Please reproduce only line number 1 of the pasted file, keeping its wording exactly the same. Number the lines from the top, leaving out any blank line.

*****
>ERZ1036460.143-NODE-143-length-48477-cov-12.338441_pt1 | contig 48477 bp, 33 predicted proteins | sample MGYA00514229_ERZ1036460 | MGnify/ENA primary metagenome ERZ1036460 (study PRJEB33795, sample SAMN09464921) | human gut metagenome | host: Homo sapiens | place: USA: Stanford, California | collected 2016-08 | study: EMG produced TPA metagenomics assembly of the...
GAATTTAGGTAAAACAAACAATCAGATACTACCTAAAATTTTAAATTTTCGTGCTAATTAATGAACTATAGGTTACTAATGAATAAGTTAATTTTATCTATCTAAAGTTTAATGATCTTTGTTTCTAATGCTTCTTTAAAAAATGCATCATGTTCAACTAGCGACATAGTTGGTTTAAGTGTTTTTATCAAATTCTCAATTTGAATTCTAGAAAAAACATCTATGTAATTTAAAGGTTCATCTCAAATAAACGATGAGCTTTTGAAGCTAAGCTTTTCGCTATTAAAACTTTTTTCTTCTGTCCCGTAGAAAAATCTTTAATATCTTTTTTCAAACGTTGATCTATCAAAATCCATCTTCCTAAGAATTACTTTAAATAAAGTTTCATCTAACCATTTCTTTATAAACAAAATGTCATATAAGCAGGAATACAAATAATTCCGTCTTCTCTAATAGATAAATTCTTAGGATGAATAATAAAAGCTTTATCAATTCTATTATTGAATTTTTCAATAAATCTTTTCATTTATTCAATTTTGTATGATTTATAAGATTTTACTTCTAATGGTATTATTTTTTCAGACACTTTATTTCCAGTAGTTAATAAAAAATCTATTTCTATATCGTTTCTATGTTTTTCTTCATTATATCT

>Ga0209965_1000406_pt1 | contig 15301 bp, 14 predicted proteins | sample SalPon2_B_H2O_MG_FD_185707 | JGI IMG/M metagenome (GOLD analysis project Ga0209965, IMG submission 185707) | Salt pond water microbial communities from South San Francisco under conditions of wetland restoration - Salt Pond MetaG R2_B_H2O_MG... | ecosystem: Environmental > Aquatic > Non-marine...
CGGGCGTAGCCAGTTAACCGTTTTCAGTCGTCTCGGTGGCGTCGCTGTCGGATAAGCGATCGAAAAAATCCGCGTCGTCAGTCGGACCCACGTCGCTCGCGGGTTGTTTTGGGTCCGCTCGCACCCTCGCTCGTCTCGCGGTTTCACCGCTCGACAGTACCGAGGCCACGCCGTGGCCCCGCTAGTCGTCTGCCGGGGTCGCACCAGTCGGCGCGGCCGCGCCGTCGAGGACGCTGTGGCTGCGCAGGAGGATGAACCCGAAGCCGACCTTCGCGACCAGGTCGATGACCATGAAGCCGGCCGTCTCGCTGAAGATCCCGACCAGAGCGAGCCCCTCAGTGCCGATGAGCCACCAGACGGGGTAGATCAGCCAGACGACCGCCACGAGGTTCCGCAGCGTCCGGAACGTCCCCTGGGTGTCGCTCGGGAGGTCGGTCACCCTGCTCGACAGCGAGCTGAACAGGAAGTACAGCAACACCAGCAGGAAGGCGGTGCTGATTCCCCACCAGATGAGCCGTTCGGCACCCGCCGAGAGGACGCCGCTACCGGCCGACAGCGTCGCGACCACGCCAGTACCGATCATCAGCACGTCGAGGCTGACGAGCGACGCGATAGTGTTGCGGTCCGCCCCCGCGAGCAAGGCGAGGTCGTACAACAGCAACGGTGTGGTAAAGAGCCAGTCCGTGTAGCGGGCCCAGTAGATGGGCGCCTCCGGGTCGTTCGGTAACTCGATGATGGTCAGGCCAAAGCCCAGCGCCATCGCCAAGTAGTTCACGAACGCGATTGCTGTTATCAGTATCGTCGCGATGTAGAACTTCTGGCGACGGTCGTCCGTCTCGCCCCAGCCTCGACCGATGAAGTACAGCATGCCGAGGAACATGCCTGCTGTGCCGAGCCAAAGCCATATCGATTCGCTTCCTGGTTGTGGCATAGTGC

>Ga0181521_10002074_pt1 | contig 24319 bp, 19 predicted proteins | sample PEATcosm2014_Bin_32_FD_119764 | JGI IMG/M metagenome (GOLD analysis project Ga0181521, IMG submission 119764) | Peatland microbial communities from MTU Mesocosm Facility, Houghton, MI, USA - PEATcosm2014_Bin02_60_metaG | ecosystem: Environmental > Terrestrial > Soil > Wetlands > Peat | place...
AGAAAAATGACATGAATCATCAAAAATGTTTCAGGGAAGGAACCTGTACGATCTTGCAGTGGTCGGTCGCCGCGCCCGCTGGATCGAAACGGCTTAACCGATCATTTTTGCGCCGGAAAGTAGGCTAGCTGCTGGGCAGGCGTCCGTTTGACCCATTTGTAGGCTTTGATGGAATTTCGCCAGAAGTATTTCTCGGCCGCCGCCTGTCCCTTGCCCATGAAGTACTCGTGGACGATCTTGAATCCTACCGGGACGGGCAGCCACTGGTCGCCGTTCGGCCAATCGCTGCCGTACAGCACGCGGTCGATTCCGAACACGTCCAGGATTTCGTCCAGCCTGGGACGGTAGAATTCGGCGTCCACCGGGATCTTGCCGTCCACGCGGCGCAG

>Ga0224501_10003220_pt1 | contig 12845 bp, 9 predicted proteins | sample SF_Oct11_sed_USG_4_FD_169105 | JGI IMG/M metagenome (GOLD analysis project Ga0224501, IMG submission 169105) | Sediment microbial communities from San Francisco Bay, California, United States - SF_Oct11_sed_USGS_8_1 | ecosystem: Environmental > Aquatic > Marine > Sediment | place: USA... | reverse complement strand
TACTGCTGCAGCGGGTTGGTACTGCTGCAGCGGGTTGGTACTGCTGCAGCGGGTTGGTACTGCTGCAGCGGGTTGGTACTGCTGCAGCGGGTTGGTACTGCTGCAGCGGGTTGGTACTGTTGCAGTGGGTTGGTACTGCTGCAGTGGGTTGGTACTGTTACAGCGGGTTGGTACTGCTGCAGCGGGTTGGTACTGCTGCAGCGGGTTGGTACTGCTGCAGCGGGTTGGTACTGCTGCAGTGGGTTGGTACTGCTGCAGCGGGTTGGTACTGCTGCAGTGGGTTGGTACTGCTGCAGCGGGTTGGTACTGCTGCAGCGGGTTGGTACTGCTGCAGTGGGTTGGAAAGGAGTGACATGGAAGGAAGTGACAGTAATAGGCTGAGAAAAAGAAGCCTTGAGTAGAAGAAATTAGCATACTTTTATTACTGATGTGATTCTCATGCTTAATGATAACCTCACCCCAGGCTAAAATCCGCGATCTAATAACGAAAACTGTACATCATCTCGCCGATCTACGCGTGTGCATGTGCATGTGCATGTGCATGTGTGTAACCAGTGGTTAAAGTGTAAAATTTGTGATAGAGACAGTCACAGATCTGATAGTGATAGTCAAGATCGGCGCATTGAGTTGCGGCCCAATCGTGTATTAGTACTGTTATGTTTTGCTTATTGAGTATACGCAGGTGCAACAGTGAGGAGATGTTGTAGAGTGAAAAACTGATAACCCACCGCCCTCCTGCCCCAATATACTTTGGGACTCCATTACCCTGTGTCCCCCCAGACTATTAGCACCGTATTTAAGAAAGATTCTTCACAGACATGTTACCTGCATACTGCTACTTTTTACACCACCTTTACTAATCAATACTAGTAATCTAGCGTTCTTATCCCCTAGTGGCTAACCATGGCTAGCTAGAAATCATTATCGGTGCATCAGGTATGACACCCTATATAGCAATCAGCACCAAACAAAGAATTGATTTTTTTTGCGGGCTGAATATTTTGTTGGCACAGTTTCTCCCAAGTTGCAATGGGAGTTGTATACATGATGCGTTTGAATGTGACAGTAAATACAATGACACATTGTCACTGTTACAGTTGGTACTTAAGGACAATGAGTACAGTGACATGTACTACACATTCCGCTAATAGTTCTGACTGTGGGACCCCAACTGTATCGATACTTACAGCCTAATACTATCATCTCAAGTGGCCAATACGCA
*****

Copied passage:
>ERZ1036460.143-NODE-143-length-48477-cov-12.338441_pt1 | contig 48477 bp, 33 predicted proteins | sample MGYA00514229_ERZ1036460 | MGnify/ENA primary metagenome ERZ1036460 (study PRJEB33795, sample SAMN09464921) | human gut metagenome | host: Homo sapiens | place: USA: Stanford, California | collected 2016-08 | study: EMG produced TPA metagenomics assembly of the...